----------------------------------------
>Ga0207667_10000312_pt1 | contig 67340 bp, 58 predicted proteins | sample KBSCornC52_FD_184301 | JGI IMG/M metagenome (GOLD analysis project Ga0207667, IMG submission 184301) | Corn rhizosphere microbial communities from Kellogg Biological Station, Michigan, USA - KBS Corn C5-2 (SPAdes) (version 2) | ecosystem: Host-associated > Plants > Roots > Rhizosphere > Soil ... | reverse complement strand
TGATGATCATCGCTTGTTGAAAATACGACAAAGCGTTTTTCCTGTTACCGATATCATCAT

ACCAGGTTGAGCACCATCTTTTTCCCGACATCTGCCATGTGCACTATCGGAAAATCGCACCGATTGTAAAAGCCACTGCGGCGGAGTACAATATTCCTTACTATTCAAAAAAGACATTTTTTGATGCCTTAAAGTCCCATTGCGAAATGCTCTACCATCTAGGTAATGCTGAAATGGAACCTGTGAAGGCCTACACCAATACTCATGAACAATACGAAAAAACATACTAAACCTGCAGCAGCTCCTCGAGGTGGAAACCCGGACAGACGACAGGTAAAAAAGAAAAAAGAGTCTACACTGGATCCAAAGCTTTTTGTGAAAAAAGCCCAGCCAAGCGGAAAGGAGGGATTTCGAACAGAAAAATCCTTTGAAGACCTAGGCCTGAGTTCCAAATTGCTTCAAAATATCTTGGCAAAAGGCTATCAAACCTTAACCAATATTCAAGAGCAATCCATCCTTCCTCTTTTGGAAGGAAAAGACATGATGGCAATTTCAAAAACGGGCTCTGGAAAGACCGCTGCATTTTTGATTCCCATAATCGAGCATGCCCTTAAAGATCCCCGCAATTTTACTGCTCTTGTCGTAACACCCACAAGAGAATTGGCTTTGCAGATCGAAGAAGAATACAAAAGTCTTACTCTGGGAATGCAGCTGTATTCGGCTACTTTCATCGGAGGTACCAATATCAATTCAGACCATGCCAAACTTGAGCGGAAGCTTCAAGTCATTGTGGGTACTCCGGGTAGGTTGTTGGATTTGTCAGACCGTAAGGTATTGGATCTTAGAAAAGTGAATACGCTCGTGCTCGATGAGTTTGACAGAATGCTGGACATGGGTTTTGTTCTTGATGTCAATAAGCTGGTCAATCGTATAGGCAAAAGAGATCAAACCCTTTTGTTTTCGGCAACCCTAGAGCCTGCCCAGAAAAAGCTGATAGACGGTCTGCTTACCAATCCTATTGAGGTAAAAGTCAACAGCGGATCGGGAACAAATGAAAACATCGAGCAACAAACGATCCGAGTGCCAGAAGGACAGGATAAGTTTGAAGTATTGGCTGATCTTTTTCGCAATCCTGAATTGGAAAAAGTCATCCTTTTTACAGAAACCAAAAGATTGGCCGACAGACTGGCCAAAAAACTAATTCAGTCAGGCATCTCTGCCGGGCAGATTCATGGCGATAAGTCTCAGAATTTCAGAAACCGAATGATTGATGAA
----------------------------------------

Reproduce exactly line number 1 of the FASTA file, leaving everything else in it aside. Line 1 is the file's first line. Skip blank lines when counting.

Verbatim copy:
>Ga0207667_10000312_pt1 | contig 67340 bp, 58 predicted proteins | sample KBSCornC52_FD_184301 | JGI IMG/M metagenome (GOLD analysis project Ga0207667, IMG submission 184301) | Corn rhizosphere microbial communities from Kellogg Biological Station, Michigan, USA - KBS Corn C5-2 (SPAdes) (version 2) | ecosystem: Host-associated > Plants > Roots > Rhizosphere > Soil ... | reverse complement strand